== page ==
One other lesson we learned from touring Disney was that Disney really does try and make you feel like you’re part of the family and part of the Disney world. Inspired by that attitude, we incorporated a rather small idea that we felt would lead to more genuine conversations. At Disney, if it’s your birthday, you get a button and you get to wear that button all day long. As you walk around the park with that button on, employees wish you a happy birthday and people waiting in line with you start asking you questions about your birthday, which leads to other conversations. In our classroom, we want to treat our students like family and so we do just the same. We give out birthdays buttons that the birthday student gets to wear all day.  At the end of the day, when the student brings back the button, we use the same questioning method from “Good Times Monday” and have, you guessed it, a conversation!

Me:  Thanks for bringing the birthday button back, Sam.  How as your day?

Sam:  Pretty good.  Got lots of birthday wishes.  I’ve been sung to in every class today!

Me:  How cool!  Any plans for birthday celebrations?

Sam:  My family is taking me out to dinner and this weekend my dad is taking me camping and fishing.

Me:  Is that a birthday tradition?

Sam: For the last few years, yes. I recently got my own fishing pole and now we plan a big fishing trip for my birthday every year.

Me:  Well I hope you catch a big one!  Happy birthday, Sam.

Sam:  Thanks, Mrs. Durfee!  See you tomorrow!

The birthday button is just a button. It has no special powers. But it’s another small thing that leads to big things. It leads to more genuine conversations that help my students know that I care. It leads me to understand my students better, which leads to better decisions about how to help them in the future. It leads to better conversations among my students as they learn to appreciate others and take an interest. It leads to more relationships and that means more support for each and every student’s unique needs. It also leads to understanding the whole child, and that’s the goal. Some conversations are short, some longer. It all depends on the student.

Why Do We Have Conversations?

The last small thing we’ve added (for now), is our Instagram wall. Social media is huge and especially huge at Disney. People are sharing their experiences all the time and having fun conversations as they look at moments from rides or other experiences they’ve had at the park.  So, we put a twist on social media and got a Polaroid camera. We try and take shots of important/fun/meaningful moments in class. We put a caption on each one, just like you would for an Instagram post and we add them to our wall. We’ll put more up each day and at the end of the year, our students can take whatever moments they want with them. Our students will wander over to the wall at times and reminisce, talking about those moments and laughing about others. It sends the message, once again, that we see them as family and what happens in class is important, important enough to revisit and talk about. After all, these moments we have in class together will continue to develop each student and it will be an important part of the whole child moving forward.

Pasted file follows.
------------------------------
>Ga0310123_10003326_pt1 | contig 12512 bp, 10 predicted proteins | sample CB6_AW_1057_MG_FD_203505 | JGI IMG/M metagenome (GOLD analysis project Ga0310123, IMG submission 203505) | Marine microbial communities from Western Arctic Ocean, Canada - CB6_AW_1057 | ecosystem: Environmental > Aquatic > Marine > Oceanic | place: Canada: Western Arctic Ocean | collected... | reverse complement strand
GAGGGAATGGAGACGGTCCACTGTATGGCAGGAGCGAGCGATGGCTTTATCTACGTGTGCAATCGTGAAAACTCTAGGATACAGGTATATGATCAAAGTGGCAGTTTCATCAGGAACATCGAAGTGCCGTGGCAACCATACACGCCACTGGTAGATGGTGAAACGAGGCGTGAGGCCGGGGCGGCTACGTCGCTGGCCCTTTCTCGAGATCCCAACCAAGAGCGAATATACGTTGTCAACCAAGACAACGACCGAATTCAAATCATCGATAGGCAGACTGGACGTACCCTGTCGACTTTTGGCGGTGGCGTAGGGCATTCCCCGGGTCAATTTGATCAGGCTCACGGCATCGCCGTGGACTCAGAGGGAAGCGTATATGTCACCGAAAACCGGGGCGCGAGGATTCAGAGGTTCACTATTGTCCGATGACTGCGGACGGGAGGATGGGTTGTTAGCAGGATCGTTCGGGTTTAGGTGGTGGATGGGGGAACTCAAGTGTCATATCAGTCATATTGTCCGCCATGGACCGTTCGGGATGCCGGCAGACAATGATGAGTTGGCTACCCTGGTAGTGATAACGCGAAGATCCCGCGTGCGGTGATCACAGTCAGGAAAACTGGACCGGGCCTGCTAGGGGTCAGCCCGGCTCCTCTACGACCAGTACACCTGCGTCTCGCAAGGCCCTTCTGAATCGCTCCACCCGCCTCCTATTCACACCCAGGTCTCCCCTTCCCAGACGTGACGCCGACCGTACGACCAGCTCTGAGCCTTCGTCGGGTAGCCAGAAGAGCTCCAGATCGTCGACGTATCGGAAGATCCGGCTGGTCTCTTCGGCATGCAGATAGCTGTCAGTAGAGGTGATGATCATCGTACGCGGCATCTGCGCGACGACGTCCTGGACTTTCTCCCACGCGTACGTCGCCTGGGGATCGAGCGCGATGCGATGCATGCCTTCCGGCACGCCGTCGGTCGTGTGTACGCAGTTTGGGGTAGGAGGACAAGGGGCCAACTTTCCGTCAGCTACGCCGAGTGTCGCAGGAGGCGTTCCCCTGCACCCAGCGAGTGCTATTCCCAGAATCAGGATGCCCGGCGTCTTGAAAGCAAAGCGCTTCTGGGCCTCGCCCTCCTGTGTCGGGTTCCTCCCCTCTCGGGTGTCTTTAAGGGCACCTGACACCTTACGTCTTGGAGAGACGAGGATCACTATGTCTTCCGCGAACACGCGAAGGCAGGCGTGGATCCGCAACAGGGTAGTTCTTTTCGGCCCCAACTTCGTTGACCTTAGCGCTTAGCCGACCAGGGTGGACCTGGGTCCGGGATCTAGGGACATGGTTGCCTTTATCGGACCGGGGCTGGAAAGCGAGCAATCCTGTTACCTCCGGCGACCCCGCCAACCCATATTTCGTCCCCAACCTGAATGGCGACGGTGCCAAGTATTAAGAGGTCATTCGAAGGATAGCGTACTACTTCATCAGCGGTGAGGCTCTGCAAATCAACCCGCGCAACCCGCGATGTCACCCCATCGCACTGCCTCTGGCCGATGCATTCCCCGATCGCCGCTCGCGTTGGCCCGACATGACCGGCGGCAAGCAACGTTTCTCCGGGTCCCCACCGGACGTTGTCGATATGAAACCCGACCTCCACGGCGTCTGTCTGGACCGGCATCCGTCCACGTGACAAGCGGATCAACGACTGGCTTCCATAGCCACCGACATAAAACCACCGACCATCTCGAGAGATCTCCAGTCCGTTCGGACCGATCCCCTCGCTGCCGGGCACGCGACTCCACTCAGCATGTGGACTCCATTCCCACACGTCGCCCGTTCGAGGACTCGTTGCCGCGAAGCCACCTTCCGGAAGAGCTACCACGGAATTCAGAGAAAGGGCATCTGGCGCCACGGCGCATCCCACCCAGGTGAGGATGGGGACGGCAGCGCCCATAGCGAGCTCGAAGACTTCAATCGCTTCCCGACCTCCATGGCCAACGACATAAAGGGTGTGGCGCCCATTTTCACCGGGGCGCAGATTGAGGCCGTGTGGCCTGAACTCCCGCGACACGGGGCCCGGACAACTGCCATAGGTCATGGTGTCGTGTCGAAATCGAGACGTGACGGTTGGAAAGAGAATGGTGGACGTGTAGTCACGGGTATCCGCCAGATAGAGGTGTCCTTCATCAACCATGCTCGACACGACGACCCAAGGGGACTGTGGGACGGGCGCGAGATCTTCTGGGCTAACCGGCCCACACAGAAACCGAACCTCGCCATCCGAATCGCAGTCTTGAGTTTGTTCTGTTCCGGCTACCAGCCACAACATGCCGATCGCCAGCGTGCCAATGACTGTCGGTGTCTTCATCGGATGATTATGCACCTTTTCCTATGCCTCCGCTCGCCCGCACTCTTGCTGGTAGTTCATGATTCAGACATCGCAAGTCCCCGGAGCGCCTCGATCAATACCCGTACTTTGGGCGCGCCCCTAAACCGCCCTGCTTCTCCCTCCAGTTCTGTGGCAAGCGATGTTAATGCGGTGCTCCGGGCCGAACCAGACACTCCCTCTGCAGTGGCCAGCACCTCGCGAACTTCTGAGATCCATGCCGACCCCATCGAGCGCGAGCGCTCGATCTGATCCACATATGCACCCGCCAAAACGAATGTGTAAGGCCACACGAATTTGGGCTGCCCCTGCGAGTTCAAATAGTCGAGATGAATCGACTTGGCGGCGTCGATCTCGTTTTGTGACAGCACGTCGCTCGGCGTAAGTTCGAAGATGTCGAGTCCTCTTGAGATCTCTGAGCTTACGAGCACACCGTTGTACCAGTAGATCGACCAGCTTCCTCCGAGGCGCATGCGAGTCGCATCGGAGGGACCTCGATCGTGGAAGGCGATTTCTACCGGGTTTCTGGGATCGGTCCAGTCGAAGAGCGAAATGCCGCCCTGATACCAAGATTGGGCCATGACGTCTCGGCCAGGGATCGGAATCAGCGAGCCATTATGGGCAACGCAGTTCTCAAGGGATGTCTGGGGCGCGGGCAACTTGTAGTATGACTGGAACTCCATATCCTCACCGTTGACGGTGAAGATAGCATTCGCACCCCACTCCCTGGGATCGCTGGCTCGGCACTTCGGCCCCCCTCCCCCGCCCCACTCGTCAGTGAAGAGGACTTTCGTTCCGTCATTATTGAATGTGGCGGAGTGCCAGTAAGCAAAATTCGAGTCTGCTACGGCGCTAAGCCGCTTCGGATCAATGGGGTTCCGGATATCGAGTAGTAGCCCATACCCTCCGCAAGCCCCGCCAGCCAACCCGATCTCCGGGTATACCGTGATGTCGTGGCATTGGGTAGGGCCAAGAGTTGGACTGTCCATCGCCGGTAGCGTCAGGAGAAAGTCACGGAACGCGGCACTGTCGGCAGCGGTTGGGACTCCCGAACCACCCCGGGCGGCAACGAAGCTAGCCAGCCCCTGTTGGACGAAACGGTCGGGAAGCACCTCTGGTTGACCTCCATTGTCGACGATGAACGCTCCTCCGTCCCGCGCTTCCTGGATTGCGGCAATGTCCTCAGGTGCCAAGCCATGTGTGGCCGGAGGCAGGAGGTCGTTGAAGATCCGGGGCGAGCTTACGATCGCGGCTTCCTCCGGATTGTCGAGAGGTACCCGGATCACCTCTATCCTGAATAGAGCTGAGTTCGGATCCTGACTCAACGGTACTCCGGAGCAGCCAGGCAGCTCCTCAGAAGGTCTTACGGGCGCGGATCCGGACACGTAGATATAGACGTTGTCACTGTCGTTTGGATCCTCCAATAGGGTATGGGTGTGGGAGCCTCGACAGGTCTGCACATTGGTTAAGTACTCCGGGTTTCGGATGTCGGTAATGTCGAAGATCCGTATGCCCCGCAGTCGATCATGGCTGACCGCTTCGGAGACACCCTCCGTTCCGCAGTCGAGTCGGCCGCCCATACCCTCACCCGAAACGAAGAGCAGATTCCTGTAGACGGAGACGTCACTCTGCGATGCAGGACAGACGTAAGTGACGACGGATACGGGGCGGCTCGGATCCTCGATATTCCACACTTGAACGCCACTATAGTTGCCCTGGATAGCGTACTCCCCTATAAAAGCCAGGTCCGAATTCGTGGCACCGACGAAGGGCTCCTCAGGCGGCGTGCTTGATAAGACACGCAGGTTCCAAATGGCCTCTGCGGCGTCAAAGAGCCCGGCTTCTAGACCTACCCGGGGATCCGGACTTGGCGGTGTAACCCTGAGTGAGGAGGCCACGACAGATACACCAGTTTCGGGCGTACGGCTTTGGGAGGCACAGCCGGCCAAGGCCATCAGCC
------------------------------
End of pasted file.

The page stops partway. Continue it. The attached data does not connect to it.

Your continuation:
Who Do We Want to Have Conversations With?

If you want to teach the whole child, then you have to speak with the whole child, not just the academic child. We are all made up of different things. We are made up of our family relationships, our past experiences, our talents and passions, our failures and disappointments, and our choices about every little aspect of life. No new instructional strategy will reach the whole child any better if we don’t know the whole child. And by showing our students how we get to know them, they can, in turn, learn how to have meaningful conversations with others and grow the ability to manage their social and emotional lives. Having genuine, non-schooly conversations are sometimes hard to have in school. We have to focus so much on the content and the standards because of time constraints that many of us just plow into our school day with the first lesson, unfortunately not realizing that the whole child may not be with us as we go.

Find small structures, protocols, or experiences your students can have each day that will lead to consistent, genuine, non-schooly conversations. Find inspiration from any place you go. We found our ideas from a vacation. Additionally, we found ideas and inspiration from a timely training, Capturing Kids Hearts. See how real conversations happen in your own life that helps you to get to know others and then bring those experiences into your classroom. I can promise you that with each conversation, ideas for better instruction aimed at the whole child will flood your mind.